Healthcare News & Insights

Why hospitals need active shooter insurance

With the unfortunate rise in mass shooting incidents in the United States, hospitals are constantly practicing simulation drills, ensuring hospital personnel – doctors, nurses, counselors, administration, etc. – know how to respond to a rapid influx of patients with serious gunshot injuries. But what if a mass shooting takes place at the hospital? Are they prepared for the aftermath? In this guest post, Burns Parker, a VP of an independent insurance agency, details where active shooter insurance comes into play.


Many standard coverage insurance policies don’t provide coverage for an active shooter event, so things like an event crisis response team, victim counseling, funeral expenses or increased security wouldn’t be covered, and costs can quickly add up.

There’s also an abundance of factors that determine whether a standard insurance policy will cover an active shooter incident, including whether the insured is deemed liable for the attack and if there’s significant damage to the hospital building or its contents that prevents it from reopening. Active shooter insurance eliminates these gray areas.

Questions to ask

So, what questions should hospital management ask of insurance agents when selecting active shooter insurance?

  • What exactly does the policy cover?
    Make sure your active shooter insurance policy covers liability expenses, such as damages, monetary awards and settlements. Even with standard security measures in place, hospitals are still responsible for the safety of every person working and visiting, and can be sued successfully should a mass shooting take place.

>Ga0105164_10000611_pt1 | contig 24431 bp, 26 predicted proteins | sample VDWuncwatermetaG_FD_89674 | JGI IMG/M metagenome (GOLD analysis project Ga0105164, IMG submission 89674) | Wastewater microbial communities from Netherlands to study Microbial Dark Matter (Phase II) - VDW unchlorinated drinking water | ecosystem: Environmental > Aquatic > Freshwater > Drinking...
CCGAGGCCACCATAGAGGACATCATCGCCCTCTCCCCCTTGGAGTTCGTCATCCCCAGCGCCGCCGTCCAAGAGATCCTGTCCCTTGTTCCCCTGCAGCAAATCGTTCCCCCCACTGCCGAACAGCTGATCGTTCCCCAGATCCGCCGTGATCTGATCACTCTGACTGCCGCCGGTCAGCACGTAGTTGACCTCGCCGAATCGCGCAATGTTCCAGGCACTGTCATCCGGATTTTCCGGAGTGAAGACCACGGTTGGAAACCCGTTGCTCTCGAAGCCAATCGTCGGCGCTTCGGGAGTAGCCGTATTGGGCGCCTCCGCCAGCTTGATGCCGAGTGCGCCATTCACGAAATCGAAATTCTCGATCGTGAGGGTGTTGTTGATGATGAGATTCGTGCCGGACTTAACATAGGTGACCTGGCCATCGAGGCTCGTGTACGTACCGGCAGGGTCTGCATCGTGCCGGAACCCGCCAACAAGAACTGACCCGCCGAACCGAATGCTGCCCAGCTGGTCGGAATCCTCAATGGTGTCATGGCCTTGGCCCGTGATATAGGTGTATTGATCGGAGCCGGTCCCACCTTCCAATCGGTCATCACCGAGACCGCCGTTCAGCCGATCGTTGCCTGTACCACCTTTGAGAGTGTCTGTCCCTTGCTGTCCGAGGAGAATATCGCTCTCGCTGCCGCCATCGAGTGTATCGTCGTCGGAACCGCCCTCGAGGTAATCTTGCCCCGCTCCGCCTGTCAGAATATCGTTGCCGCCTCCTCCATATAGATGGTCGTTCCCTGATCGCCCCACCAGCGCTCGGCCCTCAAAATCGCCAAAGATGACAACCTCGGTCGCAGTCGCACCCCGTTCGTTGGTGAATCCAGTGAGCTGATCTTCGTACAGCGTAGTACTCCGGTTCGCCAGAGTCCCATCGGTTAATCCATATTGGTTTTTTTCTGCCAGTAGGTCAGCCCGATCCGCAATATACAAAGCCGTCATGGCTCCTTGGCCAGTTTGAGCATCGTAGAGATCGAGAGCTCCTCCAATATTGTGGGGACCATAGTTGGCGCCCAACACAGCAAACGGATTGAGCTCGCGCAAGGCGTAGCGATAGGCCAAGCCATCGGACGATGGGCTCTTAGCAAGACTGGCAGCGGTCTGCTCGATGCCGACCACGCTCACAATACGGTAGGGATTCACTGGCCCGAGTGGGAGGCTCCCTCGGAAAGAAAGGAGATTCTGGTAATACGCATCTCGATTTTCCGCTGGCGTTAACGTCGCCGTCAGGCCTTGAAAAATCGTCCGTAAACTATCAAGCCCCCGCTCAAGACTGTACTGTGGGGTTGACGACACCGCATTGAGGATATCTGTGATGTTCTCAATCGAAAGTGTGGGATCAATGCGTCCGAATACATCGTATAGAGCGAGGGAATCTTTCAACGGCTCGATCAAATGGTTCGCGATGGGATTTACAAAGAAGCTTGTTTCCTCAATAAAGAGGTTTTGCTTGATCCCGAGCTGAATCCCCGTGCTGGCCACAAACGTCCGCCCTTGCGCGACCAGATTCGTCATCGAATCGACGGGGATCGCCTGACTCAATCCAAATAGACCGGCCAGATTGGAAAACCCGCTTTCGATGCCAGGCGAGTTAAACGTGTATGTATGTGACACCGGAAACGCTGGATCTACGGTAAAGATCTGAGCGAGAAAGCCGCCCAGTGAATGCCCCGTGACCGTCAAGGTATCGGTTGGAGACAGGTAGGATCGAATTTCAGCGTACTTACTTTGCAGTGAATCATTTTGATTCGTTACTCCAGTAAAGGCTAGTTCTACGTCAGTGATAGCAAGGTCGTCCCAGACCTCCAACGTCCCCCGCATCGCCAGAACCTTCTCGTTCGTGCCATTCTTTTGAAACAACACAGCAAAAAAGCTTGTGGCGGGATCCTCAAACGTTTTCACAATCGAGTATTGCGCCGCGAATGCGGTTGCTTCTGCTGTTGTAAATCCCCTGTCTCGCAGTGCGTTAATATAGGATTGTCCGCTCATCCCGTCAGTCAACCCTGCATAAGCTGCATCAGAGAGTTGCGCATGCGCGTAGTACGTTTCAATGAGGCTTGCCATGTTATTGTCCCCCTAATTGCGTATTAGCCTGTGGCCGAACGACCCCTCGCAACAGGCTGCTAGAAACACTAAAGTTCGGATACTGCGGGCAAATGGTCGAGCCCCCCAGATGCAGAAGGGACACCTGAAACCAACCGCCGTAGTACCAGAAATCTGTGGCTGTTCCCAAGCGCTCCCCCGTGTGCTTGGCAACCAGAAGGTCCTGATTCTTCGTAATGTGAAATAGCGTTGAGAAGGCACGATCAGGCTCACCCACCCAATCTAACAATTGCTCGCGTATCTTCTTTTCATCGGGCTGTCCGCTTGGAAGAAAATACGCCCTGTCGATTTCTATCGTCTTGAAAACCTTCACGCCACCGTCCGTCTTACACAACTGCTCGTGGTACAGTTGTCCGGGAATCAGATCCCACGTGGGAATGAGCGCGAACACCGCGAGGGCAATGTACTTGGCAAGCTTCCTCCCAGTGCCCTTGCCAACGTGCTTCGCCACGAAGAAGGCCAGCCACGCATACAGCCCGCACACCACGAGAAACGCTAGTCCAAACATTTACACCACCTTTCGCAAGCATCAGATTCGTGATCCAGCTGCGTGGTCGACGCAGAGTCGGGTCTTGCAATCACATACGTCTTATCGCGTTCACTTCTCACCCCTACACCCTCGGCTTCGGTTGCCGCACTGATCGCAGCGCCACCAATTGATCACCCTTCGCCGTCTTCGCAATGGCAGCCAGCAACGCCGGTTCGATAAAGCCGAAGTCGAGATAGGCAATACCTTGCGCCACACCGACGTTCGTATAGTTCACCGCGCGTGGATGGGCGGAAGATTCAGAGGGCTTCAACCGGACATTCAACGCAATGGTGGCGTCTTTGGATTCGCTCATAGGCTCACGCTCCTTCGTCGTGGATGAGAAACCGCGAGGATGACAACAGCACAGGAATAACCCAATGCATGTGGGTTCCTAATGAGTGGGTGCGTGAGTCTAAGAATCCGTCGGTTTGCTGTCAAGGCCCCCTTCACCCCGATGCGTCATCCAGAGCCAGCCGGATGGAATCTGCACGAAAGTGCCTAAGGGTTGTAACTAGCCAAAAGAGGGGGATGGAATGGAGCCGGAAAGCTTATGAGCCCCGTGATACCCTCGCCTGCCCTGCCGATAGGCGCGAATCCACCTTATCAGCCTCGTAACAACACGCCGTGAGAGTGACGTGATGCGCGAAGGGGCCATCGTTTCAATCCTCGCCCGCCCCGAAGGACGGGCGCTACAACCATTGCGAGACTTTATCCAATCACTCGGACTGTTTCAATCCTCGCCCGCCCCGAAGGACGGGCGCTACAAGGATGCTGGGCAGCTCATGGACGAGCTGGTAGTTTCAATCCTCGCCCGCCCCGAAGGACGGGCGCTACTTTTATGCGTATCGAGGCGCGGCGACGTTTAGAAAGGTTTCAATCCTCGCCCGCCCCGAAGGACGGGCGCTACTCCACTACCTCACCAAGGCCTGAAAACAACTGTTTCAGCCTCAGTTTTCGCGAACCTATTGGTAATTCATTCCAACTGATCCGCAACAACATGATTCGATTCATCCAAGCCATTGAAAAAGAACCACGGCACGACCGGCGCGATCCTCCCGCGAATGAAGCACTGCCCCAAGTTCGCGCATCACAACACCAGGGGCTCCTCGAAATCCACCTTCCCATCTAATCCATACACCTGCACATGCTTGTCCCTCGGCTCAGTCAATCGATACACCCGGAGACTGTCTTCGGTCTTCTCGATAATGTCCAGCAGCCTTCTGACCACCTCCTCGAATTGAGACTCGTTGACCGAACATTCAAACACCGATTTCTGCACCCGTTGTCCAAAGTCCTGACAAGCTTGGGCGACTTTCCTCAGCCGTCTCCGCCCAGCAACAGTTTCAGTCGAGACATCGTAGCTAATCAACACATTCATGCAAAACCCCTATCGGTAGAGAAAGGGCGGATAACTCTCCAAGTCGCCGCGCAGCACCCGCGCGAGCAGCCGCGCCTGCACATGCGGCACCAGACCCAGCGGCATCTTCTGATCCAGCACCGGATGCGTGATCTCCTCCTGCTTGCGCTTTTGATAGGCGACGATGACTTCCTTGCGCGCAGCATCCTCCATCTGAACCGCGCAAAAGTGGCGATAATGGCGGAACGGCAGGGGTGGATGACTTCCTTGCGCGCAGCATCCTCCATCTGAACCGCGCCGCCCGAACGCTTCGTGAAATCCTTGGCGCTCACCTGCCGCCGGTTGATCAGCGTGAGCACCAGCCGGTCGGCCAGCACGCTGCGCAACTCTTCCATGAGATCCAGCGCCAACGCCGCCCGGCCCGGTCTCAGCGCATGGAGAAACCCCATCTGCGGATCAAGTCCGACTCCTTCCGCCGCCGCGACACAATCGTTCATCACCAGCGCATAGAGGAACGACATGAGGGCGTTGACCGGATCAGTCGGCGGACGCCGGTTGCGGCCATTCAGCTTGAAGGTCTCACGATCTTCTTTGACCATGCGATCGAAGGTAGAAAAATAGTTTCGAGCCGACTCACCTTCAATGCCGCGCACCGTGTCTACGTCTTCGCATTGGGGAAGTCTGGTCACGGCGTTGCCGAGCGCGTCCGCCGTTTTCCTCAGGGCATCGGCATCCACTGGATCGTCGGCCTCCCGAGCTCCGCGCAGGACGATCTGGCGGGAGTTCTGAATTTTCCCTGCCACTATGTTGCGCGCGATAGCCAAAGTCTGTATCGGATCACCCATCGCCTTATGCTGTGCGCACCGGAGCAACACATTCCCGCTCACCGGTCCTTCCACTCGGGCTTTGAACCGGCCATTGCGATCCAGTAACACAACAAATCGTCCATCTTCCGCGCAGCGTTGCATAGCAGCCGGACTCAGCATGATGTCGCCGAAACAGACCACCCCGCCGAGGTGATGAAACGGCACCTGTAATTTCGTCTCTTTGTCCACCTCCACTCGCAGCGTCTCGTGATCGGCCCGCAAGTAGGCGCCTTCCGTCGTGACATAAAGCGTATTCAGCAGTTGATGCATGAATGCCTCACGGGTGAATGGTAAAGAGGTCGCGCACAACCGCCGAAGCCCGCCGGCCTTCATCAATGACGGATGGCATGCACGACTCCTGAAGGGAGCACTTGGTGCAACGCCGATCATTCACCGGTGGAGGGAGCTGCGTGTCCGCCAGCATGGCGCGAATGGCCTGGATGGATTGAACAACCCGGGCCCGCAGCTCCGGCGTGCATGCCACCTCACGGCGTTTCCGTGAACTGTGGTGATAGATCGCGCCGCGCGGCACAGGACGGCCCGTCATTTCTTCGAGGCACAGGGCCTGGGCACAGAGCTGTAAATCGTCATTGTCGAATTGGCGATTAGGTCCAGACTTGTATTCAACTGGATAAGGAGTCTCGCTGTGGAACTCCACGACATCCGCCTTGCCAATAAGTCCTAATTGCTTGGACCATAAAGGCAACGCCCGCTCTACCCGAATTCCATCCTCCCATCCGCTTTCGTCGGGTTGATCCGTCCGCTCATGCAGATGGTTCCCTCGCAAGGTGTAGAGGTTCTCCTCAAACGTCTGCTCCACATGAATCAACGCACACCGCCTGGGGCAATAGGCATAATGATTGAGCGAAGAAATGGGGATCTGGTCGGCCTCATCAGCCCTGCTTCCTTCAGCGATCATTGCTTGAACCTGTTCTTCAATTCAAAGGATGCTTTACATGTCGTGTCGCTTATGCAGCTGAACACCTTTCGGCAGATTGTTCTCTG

• How is an active shooter event defined within the policy?
    Does there need to be a certain amount of damage or a specific number of people affected to be considered an event? Some policies require a specific number of casualties (three or more, or under 50) for a claim to be made. Talk it through with your advisor to ensure you’re covered for all possibilities.
  • What crisis response services are provided?
    Make sure the policy includes coverage for victim counseling, a public relations consultant, extra security and, in some cases, funeral expenses. You want to make sure all victims are properly cared for.
  • When does the coverage kick in?
    Confirm any outside services are pre-contracted, clearly defined and spelled out in the policy. Crisis management and crisis response services should be available 24/7/365 and should begin immediately, without any delay.
  • Does the policy contain any terrorism exclusions?
    Because “terrorism” may be defined differently depending on the insurance provider, it’s best if the policy doesn’t contain any terrorism exclusions. Some may consider the act terrorism based on how many lives are taken, while others relate a terrorist act to religion or ideology. A policy without exclusions will ensure the event is covered no matter the circumstances.
  • How does the policy define a deadly weapon?
    Some policies define the term specifically (e.g., firearm, explosive device, knife, liquid acid, etc.), while others are broader (e.g., an instrument used to injure or kill a person). It’s smart to talk through any potential limitations so you know you’re covered adequately.

With the potential for out-of-pocket fees and settlements to reach millions of dollars, such as the $58 million sought by a victim’s family from the 2015 San Bernardino shooting at the Inland Regional Center, it’s extremely important for hospitals to protect themselves, their patients and their bottom lines.

Burns Parker is a VP of Fisher Brown Bottrell Insurance Inc., an independent insurance agency and a subsidiary of Trustmark National, based in Birmingham, AL.



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